For a long time, PulseAudio was the go-to sound server for Linux, reliably catering to the multimedia requirements of countless users. However, the landscape is evolving.
In recent years, PipeWire, a more versatile and modern audio framework, has emerged as the preferred choice, now widely adopted as the default by most Linux distributions.
This shift has significantly slowed down the development of PulseAudio, evidenced by the considerable gap of over a year and a half since the release of its last version, 16.
It should be no surprise that development on PulseAudio has slowed down considerably. We expect significant new work to continue in PipeWire, WirePlumber, and related projects.
Of course, the project will continue to be maintained. However, there will be a notable slowdown in its pace.
We’re still around if any issues come up. Since libpulse is still the recommended API for most audio applications, it continues to be supported. There is some continuing work on Pavucontrol that we will also try to shepherd in. Our resources continue to be limited, so contributors’ patience is greatly appreciated.
But despite the slower development trajectory, PulseAudio 17.0’s release is here, so let’s check out what’s changed.
What’s New in PulseAudio 17.0
For end users, PulseAudio 17.0 introduces significant updates to ALSA UCM-based setups, changing how its configuration maps to PulseAudio profiles and ports.
This modification means the elimination of combined ports for non-conflicting devices, resulting in a more streamlined and conflict-free audio experience.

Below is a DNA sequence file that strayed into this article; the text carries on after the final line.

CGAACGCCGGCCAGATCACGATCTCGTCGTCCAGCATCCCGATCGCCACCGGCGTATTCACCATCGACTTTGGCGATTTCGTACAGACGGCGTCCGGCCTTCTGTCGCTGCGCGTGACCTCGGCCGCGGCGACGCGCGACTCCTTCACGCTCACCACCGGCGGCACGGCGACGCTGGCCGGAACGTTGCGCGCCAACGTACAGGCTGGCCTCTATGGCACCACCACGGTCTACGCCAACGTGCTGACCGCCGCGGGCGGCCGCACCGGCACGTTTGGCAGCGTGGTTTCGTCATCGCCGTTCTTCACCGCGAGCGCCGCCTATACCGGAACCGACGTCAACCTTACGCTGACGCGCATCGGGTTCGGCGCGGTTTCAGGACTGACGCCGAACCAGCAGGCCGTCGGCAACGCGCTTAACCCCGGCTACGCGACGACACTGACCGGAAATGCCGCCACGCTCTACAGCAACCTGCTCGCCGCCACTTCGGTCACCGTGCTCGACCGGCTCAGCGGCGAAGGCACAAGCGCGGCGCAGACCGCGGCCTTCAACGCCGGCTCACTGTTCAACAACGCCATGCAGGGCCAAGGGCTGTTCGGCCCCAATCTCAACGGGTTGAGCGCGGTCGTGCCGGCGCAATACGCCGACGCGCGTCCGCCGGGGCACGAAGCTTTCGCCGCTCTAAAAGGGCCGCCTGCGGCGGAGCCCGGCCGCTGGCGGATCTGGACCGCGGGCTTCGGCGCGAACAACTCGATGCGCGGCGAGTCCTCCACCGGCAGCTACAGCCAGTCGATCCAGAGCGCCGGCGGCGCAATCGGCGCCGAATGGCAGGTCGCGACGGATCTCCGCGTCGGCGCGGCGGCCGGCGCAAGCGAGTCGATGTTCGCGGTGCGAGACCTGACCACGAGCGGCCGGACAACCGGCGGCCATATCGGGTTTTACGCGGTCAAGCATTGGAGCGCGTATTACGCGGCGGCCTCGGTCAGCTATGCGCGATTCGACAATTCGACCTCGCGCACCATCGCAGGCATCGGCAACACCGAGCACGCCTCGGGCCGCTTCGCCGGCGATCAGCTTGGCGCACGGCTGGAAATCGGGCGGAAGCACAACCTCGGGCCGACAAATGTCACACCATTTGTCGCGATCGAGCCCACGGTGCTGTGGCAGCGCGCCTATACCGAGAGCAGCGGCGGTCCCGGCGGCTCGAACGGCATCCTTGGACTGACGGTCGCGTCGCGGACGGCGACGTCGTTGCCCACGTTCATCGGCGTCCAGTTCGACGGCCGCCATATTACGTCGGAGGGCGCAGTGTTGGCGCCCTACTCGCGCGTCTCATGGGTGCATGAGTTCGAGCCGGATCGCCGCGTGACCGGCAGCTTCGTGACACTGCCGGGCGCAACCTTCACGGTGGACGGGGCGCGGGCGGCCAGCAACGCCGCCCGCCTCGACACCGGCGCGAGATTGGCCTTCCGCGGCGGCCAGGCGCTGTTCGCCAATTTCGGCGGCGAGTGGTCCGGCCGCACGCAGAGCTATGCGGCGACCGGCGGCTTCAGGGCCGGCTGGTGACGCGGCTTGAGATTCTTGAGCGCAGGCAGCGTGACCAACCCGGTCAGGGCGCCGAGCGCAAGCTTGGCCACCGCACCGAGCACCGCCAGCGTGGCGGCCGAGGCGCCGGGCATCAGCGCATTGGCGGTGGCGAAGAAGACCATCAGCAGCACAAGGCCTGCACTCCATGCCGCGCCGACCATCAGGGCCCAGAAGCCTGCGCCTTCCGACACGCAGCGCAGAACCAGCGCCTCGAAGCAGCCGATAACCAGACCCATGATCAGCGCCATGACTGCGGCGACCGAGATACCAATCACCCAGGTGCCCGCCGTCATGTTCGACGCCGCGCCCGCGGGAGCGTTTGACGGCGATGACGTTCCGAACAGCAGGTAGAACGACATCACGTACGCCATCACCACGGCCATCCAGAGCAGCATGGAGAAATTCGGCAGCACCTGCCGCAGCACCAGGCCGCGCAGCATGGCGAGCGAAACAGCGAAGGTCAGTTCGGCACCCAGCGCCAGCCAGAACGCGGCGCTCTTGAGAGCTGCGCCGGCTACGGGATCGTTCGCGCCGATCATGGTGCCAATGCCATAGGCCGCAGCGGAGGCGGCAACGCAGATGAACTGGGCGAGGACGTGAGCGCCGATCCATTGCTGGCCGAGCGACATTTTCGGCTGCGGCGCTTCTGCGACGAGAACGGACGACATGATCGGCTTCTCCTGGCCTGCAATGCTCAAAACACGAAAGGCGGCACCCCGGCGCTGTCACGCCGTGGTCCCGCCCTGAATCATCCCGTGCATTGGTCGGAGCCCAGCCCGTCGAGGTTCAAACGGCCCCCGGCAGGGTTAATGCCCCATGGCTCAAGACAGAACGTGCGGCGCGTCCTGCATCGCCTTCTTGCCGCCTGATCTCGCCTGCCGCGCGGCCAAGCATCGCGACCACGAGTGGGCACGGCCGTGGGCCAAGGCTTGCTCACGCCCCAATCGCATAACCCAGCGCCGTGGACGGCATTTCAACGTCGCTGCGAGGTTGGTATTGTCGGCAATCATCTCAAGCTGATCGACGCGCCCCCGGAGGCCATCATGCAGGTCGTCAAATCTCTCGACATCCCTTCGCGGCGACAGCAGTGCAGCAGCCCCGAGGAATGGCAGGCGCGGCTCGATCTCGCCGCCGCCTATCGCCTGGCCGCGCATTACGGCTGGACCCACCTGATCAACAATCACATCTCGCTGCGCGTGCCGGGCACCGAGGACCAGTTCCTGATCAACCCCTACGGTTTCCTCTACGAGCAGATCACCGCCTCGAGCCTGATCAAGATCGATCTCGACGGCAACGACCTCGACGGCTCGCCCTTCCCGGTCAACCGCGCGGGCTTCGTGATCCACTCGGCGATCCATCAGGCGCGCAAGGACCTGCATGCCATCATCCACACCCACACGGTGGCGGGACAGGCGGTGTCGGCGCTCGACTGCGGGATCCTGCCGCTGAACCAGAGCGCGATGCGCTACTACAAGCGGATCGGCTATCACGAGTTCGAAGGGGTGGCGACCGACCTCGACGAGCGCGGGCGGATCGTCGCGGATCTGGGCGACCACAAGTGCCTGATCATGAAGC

Additionally, in setups where multiple inputs or outputs can run concurrently and independently, users will now see more than one input/output sink available, providing greater flexibility in audio management.
A significant feature in this update is introducing a battery level indication for Bluetooth devices, allowing a PulseAudio host to share its battery level with connected Bluetooth devices.
This is particularly useful in scenarios where, for example, a PulseAudio-based device is connected to a car’s audio system, enabling the car to display the device’s battery level.
Furthermore, for Bluetooth audio enthusiasts, the support for the FastStream codec is a welcome addition. FastStream, known for providing higher-quality bidirectional audio, is now supported, enhancing the audio experience for devices equipped with this codec.
For application developers, the update includes an increase in the maximum supported sample rate, with PA_RATE_MAX now reaching 768kHz, broadening the scope for high-resolution audio applications.
Lastly, packagers will note the updated dependency on the webrtc-audio-processing library, now at version 1.3. This change brings improvements in echo cancellation and a higher tolerance for drift, though it comes with removing beamforming support, a feature dropped in the upstream library.